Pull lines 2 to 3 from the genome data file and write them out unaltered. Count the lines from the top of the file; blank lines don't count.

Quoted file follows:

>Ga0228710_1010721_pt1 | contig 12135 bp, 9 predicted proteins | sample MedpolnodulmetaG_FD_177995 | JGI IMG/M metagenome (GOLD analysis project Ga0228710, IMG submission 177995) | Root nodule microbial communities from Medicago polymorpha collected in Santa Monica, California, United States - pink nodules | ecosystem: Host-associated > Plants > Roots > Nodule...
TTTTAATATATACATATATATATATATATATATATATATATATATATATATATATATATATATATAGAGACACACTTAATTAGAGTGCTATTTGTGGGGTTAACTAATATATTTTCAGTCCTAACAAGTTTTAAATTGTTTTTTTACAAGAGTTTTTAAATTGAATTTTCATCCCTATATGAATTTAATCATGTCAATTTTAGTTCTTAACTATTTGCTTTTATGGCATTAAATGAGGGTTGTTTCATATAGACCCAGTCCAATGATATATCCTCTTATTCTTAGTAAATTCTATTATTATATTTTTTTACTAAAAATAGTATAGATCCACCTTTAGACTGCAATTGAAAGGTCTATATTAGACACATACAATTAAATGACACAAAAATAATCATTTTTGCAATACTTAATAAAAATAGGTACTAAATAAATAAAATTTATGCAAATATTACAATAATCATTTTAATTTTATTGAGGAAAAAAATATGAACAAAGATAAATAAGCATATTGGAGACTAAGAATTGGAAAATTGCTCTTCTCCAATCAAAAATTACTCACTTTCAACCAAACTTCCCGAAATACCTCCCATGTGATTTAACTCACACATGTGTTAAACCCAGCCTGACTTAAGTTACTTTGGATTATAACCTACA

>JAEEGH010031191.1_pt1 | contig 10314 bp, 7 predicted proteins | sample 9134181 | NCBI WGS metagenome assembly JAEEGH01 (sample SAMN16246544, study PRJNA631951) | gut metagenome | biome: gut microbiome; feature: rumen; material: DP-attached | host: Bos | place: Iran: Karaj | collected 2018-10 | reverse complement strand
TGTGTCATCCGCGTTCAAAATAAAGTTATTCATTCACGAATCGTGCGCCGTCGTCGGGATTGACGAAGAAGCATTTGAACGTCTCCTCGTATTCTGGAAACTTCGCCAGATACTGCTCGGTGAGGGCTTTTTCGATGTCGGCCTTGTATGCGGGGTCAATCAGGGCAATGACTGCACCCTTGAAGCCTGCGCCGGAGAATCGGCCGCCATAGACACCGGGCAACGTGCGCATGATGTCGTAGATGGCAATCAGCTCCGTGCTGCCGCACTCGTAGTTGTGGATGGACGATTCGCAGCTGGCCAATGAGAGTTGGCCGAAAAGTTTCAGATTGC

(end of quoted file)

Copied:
TTTTAATATATACATATATATATATATATATATATATATATATATATATATATATATATATATATAGAGACACACTTAATTAGAGTGCTATTTGTGGGGTTAACTAATATATTTTCAGTCCTAACAAGTTTTAAATTGTTTTTTTACAAGAGTTTTTAAATTGAATTTTCATCCCTATATGAATTTAATCATGTCAATTTTAGTTCTTAACTATTTGCTTTTATGGCATTAAATGAGGGTTGTTTCATATAGACCCAGTCCAATGATATATCCTCTTATTCTTAGTAAATTCTATTATTATATTTTTTTACTAAAAATAGTATAGATCCACCTTTAGACTGCAATTGAAAGGTCTATATTAGACACATACAATTAAATGACACAAAAATAATCATTTTTGCAATACTTAATAAAAATAGGTACTAAATAAATAAAATTTATGCAAATATTACAATAATCATTTTAATTTTATTGAGGAAAAAAATATGAACAAAGATAAATAAGCATATTGGAGACTAAGAATTGGAAAATTGCTCTTCTCCAATCAAAAATTACTCACTTTCAACCAAACTTCCCGAAATACCTCCCATGTGATTTAACTCACACATGTGTTAAACCCAGCCTGACTTAAGTTACTTTGGATTATAACCTACA

>JAEEGH010031191.1_pt1 | contig 10314 bp, 7 predicted proteins | sample 9134181 | NCBI WGS metagenome assembly JAEEGH01 (sample SAMN16246544, study PRJNA631951) | gut metagenome | biome: gut microbiome; feature: rumen; material: DP-attached | host: Bos | place: Iran: Karaj | collected 2018-10 | reverse complement strand